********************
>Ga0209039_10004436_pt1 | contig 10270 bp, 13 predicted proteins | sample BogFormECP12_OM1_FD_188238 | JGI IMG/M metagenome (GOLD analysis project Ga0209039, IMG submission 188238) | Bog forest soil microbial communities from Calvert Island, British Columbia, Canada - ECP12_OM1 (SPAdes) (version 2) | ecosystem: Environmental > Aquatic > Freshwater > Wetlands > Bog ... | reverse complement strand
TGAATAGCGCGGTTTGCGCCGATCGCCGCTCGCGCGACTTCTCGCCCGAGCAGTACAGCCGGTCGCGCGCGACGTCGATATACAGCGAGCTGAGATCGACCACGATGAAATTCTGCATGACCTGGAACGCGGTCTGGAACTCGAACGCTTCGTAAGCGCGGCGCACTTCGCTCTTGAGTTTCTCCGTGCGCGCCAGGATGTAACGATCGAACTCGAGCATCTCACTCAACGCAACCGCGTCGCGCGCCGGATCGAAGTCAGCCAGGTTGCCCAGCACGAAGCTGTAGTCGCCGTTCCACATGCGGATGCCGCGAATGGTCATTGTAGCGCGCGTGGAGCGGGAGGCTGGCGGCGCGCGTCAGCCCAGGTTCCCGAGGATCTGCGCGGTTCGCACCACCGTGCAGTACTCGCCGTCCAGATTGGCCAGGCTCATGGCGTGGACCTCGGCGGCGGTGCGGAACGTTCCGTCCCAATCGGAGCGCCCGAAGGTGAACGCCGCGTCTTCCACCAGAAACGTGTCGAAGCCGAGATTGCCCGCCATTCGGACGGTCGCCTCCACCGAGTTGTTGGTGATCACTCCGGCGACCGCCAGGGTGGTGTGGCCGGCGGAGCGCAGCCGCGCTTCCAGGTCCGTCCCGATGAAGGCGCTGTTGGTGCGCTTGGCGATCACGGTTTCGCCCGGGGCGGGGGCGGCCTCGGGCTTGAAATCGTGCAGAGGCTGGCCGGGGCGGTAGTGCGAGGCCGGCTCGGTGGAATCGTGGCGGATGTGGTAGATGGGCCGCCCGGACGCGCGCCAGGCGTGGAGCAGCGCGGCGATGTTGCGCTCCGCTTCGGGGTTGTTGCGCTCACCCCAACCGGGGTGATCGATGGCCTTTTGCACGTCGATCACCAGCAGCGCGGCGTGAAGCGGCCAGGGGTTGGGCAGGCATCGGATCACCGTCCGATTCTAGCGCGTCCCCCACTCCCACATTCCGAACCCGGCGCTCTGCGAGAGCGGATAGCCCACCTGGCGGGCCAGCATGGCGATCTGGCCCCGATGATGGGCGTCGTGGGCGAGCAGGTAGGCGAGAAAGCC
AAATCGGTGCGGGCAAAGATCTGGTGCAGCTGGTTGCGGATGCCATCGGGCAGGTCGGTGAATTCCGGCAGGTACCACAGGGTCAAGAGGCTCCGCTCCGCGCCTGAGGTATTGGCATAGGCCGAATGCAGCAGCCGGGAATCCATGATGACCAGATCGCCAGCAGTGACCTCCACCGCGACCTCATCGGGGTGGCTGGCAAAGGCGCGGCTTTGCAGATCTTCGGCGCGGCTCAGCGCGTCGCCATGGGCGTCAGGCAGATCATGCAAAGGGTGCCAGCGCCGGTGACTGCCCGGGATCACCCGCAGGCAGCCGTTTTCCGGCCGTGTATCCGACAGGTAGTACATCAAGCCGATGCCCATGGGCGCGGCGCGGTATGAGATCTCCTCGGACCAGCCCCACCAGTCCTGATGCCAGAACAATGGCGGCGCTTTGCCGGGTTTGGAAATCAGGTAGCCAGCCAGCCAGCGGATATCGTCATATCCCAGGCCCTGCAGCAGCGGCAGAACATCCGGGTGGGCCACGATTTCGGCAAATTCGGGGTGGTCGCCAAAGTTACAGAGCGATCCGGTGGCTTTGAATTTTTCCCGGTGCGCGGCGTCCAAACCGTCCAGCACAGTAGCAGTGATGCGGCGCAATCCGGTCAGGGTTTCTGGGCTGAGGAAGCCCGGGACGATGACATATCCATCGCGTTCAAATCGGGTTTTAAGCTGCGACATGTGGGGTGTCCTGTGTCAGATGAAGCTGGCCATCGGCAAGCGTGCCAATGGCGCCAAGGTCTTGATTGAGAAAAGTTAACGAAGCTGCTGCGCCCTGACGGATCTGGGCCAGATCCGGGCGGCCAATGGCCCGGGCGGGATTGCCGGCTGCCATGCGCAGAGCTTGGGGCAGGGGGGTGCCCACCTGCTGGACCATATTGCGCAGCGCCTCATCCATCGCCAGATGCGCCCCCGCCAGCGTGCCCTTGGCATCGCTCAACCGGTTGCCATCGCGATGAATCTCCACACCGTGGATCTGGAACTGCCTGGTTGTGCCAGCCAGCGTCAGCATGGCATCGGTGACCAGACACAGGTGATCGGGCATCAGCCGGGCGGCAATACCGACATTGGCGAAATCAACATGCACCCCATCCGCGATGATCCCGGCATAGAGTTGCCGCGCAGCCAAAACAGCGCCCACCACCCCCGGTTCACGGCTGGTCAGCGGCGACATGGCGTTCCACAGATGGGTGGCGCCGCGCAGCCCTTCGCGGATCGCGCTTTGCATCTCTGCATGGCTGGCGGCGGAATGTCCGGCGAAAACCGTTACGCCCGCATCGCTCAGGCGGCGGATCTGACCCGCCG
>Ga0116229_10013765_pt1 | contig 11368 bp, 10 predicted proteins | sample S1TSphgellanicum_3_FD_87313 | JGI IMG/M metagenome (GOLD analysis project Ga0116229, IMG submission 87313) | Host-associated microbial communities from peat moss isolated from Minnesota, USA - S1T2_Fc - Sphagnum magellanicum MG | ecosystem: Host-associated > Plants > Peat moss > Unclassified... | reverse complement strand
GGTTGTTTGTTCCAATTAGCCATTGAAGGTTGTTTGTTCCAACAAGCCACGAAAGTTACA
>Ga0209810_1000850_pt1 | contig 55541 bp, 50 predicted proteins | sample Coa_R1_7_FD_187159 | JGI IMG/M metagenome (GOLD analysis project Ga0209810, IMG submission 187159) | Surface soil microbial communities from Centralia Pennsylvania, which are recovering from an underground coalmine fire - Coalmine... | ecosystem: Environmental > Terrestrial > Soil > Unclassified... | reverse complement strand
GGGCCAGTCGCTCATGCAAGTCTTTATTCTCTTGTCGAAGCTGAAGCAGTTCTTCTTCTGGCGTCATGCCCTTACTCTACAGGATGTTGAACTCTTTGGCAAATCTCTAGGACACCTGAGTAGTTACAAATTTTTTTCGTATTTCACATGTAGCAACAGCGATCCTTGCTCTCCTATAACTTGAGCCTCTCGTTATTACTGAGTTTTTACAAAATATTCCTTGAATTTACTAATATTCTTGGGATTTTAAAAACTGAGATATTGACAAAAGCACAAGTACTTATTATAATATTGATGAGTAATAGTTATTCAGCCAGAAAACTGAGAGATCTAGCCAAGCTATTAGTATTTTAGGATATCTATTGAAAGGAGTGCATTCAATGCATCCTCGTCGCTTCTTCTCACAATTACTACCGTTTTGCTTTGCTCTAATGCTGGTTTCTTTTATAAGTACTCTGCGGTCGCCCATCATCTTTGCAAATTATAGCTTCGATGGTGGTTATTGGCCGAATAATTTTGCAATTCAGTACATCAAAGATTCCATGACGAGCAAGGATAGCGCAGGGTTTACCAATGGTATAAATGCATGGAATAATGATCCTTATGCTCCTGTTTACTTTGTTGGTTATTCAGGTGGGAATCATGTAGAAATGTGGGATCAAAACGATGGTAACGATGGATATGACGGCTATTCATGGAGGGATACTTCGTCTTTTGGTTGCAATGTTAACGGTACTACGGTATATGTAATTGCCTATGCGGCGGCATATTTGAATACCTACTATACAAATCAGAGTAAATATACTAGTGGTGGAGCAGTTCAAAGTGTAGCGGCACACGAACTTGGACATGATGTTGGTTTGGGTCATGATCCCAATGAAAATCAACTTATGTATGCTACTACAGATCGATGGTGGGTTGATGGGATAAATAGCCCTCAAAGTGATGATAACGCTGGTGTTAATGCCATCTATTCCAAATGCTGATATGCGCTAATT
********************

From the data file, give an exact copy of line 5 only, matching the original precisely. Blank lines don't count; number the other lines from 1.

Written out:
GGTTGTTTGTTCCAATTAGCCATTGAAGGTTGTTTGTTCCAACAAGCCACGAAAGTTACA